Updated again Tuesday afternoon
Adam Wagner has written at the UK Human Rights Blog that the Catholic Care gay adoption rejection boosts equality protection.
The Charity Commission has rejected a bid by a Catholic organisation to amend its charitable objects in order to restrict its adoption services to heterosexuals. The case highlights the significant protections which have been put in place by recent equality law, and the policing role which the Charity Commission is required to play from a human rights perspective…
Martin Pendergast has written at Cif belief that the Catholic gay adoption ruling is a victory for vulnerable children
Neither the pope nor the bishop of Leeds are likely to go as far as Cardinal Sandoval, the Mexican who this week accused civic authorities of bribing the courts. But they will not be at all happy about the charity commission’s rejection of Leeds-based Catholic Care’s application to restrict adoption to heterosexual couples. Lesbian and gay Catholics and many other members of the church will be delighted that this attempt to institutionalise discrimination has been defeated.
Altering charitable objects to avoid compliance with legislation was deeply offensive to many Catholics, and not just lesbian and gay people. Catholic values dictate that a childcare service should do its utmost to find loving homes for the children it exists to serve. If a majority of other Catholic childcare agencies in England and Wales found it possible to comply with the law, why not Leeds? Other agencies lost neither financial nor moral support from their Catholic populations. There was never any evidence that Catholic Care would be any different…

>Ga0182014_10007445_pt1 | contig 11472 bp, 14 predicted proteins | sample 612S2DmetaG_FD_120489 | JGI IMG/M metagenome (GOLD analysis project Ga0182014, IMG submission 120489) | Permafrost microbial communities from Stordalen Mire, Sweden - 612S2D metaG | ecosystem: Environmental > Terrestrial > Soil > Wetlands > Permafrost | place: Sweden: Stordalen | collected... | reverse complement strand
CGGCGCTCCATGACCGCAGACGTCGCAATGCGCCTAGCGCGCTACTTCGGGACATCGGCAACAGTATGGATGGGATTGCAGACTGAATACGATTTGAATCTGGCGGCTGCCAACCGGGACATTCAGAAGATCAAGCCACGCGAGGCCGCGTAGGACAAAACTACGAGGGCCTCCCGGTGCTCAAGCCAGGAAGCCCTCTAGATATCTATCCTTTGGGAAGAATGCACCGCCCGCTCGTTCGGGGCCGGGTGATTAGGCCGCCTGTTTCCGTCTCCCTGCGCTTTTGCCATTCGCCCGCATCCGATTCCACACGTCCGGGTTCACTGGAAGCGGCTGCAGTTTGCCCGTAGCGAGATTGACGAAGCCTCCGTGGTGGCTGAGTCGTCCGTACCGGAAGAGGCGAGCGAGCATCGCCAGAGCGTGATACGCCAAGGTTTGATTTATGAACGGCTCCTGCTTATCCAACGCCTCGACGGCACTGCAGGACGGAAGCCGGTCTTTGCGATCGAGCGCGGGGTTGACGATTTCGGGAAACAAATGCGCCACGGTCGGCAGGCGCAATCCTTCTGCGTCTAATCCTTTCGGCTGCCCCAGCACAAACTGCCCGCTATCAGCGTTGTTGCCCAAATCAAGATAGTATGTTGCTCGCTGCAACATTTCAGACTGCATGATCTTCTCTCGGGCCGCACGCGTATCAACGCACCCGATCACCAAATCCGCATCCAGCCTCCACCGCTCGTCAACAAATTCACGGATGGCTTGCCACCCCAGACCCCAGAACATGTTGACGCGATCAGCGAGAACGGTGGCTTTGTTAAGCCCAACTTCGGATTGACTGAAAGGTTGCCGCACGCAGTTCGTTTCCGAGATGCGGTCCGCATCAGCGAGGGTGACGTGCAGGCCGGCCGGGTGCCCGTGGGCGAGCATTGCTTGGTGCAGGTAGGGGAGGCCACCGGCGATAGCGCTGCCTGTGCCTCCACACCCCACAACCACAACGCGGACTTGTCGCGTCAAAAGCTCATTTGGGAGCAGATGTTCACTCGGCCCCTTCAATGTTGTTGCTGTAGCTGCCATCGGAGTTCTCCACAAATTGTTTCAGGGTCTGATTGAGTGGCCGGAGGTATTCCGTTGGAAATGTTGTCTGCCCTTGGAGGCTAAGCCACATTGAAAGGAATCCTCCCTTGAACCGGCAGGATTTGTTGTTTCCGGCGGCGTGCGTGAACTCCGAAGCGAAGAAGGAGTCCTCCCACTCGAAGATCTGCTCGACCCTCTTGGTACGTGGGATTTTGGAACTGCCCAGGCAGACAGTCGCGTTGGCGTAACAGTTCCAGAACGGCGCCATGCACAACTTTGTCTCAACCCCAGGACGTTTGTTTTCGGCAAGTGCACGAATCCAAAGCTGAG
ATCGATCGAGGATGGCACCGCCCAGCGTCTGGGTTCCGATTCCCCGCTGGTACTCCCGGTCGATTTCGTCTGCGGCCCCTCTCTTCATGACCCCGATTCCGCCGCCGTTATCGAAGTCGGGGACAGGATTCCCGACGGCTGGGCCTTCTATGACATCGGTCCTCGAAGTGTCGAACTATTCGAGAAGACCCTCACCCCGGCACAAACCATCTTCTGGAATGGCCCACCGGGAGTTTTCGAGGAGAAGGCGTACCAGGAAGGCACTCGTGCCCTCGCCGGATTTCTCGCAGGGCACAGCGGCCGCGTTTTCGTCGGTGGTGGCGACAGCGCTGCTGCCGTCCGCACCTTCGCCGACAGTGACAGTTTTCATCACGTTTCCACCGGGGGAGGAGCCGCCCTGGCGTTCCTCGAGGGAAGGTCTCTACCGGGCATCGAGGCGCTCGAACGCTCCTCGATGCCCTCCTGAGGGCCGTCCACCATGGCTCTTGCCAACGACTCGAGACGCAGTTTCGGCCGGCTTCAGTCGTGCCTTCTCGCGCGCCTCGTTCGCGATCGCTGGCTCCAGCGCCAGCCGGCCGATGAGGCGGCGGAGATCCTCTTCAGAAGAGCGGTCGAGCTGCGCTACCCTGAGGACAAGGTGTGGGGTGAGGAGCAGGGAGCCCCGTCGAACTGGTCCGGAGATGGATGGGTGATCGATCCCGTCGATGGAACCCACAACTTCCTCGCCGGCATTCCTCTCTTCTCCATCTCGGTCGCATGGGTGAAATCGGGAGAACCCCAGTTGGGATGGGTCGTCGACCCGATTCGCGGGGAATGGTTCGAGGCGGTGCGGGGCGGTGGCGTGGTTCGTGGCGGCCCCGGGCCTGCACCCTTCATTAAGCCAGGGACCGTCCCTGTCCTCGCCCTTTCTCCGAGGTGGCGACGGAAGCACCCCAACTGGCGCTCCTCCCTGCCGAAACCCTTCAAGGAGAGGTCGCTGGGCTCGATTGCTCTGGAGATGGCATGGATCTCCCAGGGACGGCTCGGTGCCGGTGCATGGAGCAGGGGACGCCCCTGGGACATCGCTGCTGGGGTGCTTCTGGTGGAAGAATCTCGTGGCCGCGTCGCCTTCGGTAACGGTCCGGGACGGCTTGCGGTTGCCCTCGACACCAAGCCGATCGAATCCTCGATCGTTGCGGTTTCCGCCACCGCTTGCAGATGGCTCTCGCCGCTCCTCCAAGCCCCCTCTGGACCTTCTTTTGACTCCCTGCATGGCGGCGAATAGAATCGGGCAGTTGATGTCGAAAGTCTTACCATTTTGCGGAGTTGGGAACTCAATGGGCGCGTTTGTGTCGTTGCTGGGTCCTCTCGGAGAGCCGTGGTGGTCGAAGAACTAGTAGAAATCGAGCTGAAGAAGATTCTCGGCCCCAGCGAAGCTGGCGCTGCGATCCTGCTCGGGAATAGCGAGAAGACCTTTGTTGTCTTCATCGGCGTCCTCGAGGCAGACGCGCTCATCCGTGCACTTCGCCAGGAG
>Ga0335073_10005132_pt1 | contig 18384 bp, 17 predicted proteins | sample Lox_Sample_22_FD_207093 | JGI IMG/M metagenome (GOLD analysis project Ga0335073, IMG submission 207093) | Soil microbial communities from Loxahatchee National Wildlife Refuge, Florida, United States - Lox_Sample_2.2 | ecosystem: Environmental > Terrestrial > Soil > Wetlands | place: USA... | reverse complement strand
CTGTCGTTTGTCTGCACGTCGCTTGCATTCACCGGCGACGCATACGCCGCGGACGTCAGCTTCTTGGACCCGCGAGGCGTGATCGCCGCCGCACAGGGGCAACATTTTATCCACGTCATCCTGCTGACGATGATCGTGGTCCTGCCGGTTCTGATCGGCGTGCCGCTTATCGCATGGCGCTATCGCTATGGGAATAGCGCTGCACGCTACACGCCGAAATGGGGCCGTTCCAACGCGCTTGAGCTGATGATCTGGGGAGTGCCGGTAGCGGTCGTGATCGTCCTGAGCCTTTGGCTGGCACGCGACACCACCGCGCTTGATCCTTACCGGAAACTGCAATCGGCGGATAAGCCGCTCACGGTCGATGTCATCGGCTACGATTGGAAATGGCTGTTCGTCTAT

Virginia Ironside has written in the Independent The Catholic Church should stay out of the gay adoption debate.
Paul Vallely has written in the Independent on Sunday Talking over the heads of children.
The Roman Catholic Church and the equality lobby are both wrong: the rights of would-be adopters do not come first.
Neil Addison Catholic Care An attack on the idea of Charity
…Also the Commission has dealt a blow to the idea of Charity itself which is the free giving by individuals and organisations to help others. If the Catholic Church (or any other organisation or individual) wants to spend its own money in any way it pleases to help others why should an unelected quango, or indeed an elected Government interfere ? If individuals want to give money to adoption services that serve only heterosexuals, or adoption services for homosexuals, or disabled people or black or white people what right does the government have to interfere with that choice?
The provision of adoption services is a good thing in itself and a charitable purpose and for that reason alone should surely have been permitted even if the Commission felt that the services were provided on too limited a basis. The Commission seems to have regarded Charitable status as a favour granted by itself rather than as a good thing to be encouraged. This decision by the Charity Commission has, quite rightly been criticised as an attack on religious freedom but I would go further it is an attack on freedom itself. If individuals, churches and organisations do not even have the right to choose how to give away their own money then freedom itself ceases to exist.
Third Sector reports that Catholic Care considers appeal against Charity Commission over gay adoption